Talks
Spring 2016

Mapping Nucleosome Positions Using DNase

Tuesday, Mar. 8, 2016 9:00 am9:30 am PST

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Location: 

Calvin Lab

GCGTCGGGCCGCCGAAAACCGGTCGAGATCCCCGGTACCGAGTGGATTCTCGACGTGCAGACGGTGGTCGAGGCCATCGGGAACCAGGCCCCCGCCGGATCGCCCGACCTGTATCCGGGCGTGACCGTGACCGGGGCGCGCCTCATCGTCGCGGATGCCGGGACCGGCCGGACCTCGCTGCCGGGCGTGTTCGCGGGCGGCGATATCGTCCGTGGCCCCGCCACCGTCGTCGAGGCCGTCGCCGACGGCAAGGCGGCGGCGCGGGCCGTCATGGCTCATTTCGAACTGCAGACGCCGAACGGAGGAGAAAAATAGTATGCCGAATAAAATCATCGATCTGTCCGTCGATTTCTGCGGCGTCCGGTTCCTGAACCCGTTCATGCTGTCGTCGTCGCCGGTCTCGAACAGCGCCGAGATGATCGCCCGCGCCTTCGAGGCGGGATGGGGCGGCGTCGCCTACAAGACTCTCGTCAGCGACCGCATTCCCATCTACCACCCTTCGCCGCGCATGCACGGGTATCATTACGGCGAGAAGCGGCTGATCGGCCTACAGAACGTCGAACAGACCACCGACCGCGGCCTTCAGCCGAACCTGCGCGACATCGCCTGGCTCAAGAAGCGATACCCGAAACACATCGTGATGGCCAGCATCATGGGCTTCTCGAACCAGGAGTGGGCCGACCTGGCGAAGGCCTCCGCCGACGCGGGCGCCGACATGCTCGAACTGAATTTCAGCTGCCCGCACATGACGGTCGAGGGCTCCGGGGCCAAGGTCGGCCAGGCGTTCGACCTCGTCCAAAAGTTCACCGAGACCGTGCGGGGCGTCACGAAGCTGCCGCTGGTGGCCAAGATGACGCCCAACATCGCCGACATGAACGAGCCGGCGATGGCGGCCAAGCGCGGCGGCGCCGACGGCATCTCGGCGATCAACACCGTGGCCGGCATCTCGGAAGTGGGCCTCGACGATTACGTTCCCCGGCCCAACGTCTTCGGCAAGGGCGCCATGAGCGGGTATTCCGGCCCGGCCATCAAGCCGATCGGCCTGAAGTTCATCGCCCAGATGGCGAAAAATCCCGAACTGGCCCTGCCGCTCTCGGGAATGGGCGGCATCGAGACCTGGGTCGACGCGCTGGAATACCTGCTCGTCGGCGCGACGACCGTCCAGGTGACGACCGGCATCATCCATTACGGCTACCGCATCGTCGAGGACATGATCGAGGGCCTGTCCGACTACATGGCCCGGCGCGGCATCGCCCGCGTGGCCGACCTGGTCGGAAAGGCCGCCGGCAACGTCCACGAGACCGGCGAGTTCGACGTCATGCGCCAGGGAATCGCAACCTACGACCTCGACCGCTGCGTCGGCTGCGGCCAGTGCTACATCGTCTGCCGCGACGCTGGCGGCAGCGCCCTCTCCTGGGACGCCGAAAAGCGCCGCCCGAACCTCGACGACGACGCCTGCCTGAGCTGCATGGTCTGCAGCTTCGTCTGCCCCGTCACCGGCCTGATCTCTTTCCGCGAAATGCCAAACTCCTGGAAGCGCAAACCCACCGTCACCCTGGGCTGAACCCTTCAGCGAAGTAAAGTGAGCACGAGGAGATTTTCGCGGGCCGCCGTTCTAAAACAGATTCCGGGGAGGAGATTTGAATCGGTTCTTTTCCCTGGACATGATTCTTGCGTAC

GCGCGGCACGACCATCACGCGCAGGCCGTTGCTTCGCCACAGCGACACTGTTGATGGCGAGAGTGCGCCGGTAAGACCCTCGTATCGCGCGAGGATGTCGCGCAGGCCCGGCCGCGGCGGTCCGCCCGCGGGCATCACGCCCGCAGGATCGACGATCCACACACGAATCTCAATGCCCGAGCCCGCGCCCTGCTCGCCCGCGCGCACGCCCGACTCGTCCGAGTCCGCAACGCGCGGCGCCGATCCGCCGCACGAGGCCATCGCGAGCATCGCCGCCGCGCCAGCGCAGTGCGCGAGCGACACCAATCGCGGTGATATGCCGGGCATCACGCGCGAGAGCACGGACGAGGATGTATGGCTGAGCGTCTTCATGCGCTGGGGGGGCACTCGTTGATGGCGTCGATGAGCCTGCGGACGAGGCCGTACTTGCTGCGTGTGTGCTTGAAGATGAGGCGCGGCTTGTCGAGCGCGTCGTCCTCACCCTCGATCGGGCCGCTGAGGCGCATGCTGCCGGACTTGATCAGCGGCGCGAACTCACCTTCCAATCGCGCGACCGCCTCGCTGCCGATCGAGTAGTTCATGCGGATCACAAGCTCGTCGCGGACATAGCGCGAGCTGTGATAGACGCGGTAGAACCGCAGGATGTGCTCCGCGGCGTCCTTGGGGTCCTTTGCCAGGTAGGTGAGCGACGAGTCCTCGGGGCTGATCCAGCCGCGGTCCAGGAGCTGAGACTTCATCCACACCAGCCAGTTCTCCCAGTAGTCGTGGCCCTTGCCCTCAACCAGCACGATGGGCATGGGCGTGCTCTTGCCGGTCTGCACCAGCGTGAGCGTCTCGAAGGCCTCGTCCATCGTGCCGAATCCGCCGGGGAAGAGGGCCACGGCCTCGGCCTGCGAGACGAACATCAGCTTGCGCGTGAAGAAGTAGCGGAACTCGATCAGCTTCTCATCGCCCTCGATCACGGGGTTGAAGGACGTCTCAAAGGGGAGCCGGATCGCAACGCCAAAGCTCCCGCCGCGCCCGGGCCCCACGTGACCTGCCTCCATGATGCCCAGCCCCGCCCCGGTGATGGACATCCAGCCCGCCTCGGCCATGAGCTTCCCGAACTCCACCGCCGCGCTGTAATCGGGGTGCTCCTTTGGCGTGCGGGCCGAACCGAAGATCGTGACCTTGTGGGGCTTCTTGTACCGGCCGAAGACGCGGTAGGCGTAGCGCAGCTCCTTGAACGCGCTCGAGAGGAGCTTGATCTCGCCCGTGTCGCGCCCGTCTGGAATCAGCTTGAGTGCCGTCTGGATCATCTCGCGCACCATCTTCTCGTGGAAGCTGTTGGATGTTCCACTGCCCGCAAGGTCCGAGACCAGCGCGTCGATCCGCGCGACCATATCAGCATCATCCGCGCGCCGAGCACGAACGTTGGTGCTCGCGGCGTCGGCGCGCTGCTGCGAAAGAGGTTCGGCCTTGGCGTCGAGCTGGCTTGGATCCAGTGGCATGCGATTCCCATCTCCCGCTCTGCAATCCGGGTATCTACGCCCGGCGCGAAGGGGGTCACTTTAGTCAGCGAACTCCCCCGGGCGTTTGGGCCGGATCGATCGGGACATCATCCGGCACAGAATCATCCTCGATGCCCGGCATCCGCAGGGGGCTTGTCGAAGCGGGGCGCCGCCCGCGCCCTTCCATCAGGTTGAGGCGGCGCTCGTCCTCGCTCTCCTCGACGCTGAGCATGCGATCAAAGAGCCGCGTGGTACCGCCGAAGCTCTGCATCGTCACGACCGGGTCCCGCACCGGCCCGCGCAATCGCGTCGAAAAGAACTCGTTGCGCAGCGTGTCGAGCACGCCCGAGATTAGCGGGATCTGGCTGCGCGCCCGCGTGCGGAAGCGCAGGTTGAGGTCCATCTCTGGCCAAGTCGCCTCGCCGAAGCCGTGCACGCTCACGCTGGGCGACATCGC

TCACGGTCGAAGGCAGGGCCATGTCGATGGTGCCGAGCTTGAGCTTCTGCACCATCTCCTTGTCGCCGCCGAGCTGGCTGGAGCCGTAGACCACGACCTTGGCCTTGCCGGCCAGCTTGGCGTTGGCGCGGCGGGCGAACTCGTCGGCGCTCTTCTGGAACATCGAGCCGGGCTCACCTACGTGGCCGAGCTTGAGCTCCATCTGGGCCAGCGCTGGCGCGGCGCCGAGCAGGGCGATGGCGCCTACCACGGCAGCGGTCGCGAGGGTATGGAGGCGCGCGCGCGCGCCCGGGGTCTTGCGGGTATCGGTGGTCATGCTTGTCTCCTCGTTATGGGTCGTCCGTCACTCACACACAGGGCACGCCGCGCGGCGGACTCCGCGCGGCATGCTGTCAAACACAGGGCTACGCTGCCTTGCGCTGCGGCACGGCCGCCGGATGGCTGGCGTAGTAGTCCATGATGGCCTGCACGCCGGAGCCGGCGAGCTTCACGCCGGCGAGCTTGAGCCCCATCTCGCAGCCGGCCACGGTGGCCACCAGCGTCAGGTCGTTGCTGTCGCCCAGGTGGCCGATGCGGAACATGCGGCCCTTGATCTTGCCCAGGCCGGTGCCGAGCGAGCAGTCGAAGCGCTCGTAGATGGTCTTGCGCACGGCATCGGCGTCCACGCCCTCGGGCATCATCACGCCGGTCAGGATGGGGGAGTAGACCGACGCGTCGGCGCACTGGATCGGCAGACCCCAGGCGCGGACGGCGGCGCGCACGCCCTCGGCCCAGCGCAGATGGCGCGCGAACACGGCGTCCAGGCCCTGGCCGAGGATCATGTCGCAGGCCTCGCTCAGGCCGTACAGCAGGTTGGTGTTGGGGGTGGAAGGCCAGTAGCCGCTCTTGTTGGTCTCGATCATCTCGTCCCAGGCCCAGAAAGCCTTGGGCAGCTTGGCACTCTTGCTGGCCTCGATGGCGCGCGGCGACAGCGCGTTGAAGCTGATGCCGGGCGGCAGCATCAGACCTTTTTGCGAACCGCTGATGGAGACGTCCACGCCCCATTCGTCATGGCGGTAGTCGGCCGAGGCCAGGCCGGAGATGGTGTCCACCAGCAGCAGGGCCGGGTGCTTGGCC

Although deoxyribonuclease I (DNase) was used to probe the structure of the nucleosome in the 1960s and 70s, in the current high-throughput sequencing era, DNase has mainly been used to study genomic regions where nucleosomes are absent.  Here, we show that DNase can be used to precisely map the (translational) positions of in vivo nucleosomes genome-wide.  Specifically, exploiting a distinctive DNase cleavage profile within nucleosome-associated DNA, we develop a Bayes-factor–based method that can be used to map nucleosome positions along the genome.  Compared to methods that require genetically-modified histones, our DNase-based approach is easily applied in any organism, which we demonstrate by producing maps in yeast and human.  Compared to MNase-based methods that map nucleosomes based on cuts in linker regions, we utilize DNase cuts both outside and within nucleosomal DNA; the oscillatory nature of the DNase I cleavage profile within nucleosomal DNA enables us to identify translational positioning details not apparent in MNase digestion of linker DNA.  Because the oscillatory pattern corresponds to nucleosome rotational positioning, it also reveals the rotational context of transcription factor (TF) binding sites.  We show that potential binding sites within nucleosome-associated DNA are often centered preferentially on an exposed major or minor groove.  This preferential localization may modulate TF interaction with nucleosome-associated DNA as TFs search for binding sites.